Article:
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Adalita & Clare Bowditch - The New Sting & Paul Simon?

16 July 2014 | 8:34 am | Samson McDougall

Adalita joins Clare Bowditch on the upcoming Winter Secrets tour.

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You weren’t the only one who went “Wha!?” at the prospect of Adalita joining Clare Bowditch on her 2014 Winter Secrets tour. And that’s just the reaction both women wanted and expected. Musically, they’re practically different species, but given they occupy the same, let’s call it a pond, they’re keen to show us how much common ground they cover despite our preconceptions.

“Really, it’s about two artists that enjoy each other’s company and respect each other’s work, but also have a level of curiosity about each other,” says Bowditch. “It’s kinda just like Sting and Paul Simon, mate.” And though they both laugh at this remark, Bowditch is a bit serious. Will we learn something new from that tour? Most likely. Does Paul Simon know something about Sting that we don’t? It seems so. The point is that the story’s not always what you think it is and we’re often surprised – that’s also the nuts and bolts behind the Winter Secrets tour. “Every one of us is complex,” Bowditch elaborates. “You might have an idea of who you think I am as a performer and who you think Adalita is as a performer, but I love the shock. When we talk about Winter Secrets, it’s all about playing with these ideas.”

There’s a palpable chemistry between Bowditch and Adalita, though the two women occupy the space at the back of a Fitzroy café very differently. Adalita arrives first, removes her sunglasses, offers a coy “hello” and orders nothing, before changing her mind and asking for a decaf soy latte. Bowditch arrives in a flurry of big hair (it was a particularly windy day) and red lipstick, which we both cop. Within moments she’s discussing the finer points of whether she’ll get the eggs with a side of beans or the other way around. They are very different sorts, but there’s radiant warmth between them.

They both laugh when handed a copy of a news story featuring the Winter Secrets tour photo, which looks like it’s straight out of a 1980s Wella commercial. Bowditch describes the photo shoot for the tour as “a Pat Benatar moment”. The shoot had been the first real opportunity for the two of them to discuss the tour, which almost ended up on the backburner. “I was pretty exhausted, we were gonna do a new album and I was thinking, ‘Do I have the energy to go out on tour?’” continues Bowditch. “So I was having a bit of an um and ah and Marty [Brown, her husband] said, ‘Why don’t we talk about who you’d like to come along?’ As soon as I said, ‘How awesome would it be if Adalita could come along?’ suddenly I had all this zest for the tour.”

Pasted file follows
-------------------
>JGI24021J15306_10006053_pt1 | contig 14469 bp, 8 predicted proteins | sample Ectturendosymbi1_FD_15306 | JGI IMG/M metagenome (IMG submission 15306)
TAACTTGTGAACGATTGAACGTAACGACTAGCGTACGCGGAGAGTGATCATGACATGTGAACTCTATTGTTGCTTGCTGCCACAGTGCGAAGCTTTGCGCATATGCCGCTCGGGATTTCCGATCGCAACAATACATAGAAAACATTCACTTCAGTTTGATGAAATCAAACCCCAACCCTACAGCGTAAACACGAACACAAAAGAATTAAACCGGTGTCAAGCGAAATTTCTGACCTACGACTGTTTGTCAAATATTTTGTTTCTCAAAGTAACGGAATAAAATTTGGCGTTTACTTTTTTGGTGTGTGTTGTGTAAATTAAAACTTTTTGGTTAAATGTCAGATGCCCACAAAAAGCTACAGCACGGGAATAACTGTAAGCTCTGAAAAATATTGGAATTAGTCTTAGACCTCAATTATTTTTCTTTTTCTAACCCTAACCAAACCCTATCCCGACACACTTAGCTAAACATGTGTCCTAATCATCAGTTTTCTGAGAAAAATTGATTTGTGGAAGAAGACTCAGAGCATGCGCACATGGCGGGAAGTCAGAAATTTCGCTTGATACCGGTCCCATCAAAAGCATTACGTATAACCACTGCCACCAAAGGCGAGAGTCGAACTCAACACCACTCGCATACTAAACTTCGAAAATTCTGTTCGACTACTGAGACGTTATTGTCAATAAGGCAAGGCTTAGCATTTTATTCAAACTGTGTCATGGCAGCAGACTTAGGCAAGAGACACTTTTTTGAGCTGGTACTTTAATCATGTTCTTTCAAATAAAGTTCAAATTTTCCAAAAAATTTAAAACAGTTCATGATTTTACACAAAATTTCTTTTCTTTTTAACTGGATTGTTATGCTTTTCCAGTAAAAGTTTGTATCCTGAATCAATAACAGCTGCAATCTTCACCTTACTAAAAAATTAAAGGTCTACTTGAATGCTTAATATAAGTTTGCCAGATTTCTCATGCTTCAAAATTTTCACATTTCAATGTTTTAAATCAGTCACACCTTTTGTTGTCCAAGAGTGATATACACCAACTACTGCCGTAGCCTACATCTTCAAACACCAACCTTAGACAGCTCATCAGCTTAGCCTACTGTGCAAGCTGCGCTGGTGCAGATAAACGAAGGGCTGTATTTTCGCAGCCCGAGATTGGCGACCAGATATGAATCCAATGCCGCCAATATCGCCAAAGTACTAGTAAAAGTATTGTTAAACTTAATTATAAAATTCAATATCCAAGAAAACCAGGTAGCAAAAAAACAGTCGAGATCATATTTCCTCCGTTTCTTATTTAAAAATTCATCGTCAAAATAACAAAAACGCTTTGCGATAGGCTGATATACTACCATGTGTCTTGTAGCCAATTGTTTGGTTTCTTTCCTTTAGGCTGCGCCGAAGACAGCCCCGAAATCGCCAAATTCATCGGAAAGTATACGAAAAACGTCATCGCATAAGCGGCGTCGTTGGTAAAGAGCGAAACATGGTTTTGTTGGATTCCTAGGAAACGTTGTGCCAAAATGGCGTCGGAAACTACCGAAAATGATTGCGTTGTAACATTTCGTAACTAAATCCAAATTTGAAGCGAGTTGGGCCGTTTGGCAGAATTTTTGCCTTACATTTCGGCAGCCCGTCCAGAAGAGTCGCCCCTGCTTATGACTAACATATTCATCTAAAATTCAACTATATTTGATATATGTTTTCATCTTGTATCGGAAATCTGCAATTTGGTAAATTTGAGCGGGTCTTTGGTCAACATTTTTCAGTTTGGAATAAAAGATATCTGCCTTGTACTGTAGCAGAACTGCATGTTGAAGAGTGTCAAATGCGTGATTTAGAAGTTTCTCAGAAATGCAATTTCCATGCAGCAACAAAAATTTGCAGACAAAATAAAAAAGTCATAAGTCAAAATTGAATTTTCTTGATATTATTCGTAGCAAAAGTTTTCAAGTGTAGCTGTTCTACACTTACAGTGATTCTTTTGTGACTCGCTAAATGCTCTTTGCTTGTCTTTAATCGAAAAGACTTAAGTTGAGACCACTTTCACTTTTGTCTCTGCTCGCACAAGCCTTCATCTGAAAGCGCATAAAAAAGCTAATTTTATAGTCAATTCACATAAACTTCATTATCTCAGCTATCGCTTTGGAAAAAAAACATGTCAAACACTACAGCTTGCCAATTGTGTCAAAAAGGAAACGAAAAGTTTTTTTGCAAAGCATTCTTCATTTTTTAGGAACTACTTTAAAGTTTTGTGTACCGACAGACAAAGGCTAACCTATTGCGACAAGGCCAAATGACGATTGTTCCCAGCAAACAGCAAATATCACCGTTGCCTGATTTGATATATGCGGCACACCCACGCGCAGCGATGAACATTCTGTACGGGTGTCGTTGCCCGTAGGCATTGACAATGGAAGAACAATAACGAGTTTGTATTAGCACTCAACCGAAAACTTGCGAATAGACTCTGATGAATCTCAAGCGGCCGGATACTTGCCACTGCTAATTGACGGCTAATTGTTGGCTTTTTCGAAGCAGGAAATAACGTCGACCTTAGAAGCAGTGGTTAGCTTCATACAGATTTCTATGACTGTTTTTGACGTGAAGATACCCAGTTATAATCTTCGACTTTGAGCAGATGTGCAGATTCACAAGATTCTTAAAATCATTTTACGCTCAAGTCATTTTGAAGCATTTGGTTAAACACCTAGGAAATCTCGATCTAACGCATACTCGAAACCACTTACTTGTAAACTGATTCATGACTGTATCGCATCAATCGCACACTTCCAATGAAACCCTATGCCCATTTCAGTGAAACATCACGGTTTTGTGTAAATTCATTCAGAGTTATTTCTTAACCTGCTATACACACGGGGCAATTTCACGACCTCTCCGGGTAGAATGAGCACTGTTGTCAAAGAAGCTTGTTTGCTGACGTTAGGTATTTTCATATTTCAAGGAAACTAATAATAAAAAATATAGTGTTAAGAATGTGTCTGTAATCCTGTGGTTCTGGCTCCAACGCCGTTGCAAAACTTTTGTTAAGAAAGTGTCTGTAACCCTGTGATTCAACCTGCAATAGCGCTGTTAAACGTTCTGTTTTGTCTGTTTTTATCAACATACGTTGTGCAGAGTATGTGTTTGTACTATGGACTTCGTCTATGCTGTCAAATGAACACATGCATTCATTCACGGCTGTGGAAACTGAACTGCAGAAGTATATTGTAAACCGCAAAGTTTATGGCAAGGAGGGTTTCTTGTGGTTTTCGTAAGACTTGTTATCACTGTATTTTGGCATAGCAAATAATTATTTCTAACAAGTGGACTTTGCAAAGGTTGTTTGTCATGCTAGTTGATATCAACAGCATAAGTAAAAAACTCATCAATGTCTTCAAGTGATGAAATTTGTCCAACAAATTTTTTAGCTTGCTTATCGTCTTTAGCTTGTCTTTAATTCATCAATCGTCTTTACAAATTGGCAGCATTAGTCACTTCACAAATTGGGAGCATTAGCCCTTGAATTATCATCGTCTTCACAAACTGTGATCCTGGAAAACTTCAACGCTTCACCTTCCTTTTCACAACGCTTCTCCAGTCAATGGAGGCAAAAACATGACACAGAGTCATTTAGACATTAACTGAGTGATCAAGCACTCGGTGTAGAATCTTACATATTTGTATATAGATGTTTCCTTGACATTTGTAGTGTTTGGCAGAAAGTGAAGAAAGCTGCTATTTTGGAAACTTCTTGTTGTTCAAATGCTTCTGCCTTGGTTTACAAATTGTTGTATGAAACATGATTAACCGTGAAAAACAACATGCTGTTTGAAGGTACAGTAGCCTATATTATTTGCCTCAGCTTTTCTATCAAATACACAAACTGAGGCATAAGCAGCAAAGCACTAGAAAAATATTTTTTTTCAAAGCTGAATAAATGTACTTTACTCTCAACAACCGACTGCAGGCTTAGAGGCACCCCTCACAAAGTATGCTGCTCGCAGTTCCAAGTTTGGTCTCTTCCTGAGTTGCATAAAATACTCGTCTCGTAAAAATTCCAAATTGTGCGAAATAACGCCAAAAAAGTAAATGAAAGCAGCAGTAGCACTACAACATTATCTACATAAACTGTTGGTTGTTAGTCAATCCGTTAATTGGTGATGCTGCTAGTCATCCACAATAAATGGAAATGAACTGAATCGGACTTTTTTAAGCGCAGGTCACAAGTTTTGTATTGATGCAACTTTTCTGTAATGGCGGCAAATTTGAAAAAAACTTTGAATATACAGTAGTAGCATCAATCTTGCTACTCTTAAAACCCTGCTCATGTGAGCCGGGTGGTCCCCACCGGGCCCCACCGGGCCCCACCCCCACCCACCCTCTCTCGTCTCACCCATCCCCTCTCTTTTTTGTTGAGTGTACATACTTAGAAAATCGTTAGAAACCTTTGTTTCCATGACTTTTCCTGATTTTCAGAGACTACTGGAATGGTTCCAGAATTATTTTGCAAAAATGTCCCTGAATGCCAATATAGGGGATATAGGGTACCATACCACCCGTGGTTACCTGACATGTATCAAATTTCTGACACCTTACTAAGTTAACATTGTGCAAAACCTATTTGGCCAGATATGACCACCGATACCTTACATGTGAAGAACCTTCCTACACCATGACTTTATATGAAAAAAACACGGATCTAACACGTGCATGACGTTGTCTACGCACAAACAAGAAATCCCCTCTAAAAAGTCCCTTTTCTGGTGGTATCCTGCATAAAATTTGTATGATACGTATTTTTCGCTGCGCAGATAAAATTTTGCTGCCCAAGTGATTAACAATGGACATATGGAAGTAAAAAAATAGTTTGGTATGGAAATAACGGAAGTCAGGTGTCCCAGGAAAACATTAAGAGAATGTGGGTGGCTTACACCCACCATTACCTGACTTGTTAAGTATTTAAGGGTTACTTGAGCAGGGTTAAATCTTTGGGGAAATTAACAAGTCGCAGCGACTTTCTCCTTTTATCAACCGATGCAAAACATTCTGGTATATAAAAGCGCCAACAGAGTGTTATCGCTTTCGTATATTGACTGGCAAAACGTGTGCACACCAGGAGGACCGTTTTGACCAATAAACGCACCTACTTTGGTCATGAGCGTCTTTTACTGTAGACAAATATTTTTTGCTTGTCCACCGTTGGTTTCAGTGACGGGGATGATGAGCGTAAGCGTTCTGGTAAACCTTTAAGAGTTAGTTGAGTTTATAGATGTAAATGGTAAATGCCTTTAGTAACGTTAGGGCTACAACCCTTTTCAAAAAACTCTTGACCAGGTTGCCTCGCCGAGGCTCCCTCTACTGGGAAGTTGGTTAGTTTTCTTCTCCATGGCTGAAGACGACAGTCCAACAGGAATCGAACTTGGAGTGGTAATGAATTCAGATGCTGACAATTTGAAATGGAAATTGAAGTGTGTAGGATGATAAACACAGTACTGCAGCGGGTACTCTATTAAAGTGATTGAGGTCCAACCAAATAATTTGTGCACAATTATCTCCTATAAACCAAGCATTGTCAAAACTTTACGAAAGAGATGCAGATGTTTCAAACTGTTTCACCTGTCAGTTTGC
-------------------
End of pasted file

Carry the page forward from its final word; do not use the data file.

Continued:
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The format of the Winter Secrets shows will take the shape of Adalita warming up the crowd and the two artists then combining to take on each other’s material, along with a bunch of secret surprise covers. Audience members will also be invited to have a crack. It’s all about playing with stereotypes and breaking down the divisions between artists and audience members.

One of the stereotypes Adalita’s keen to kill is that of the cool and aloof musician. “There’s a part of me that’s a real dag,” she says, “and real tongue-in-cheek and not that serious. It’ll be good to flesh that out a little bit by having some fun. Clare has a side to her that’s really accepting and really light-hearted, and she has a lot of fun with art... I’m all about breaking down the illusion between performer and audience. There is a place in art for that, and art plays with it. If you can’t see that, then you’re not really understanding art.

Adalita also says that, as a nervous performer, she’s hoping putting herself out there just that little bit more on the tour will help break down some personal barriers. Bowditch reckons the care required to nurse audience members through their onstage experiences will take any of their own anxieties out of the equation. “I can’t wait to see it, ‘cause I think people don’t realise how hard it is until they’re up there,” says Adalita. “There’s a lot of criticism, arms folded, ‘[puts on an Aussie Bloke drawl] Oh, y’know, this is boring. I could do that better.’ But when you get up there and give it a go, most people would just go, ‘Aghhh!’ and have a meltdown or just walk off.”

It’s here that Bowditch makes reference to a quote that’s played a part in her road to self-confidence. “It is not the critic who counts, not the man who points out how the strong man stumbles, or where the doer of deeds could have done them better,” said former US President Theodore Roosevelt in his famous 1910 speech Citizenship In A Republic. “The credit belongs to the man who is actually in the arena, whose face is marred by dust and sweat and blood; who strives valiantly... his place shall never be with those cold and timid souls who neither know victory nor defeat.” It’s all about daring greatly, and Bowditch hopes that for the performers and audience members alike, the Winter Secrets tour will elicit boldness.

“It’s not like you think about confidence and become confident – you go out and do something and the confidence comes later,” says Adalita. “You throw yourself into it and be as brave as you can. That’s what [happened] with my solo thing. I didn’t know what the hell I was doing, I was completely in shock and terrified and I didn’t want to do it, but after two years of doing it that’s when the confidence came. A lot of people think that they have to be confident before they try something, but that’s not the case. Everyone’s vulnerable.”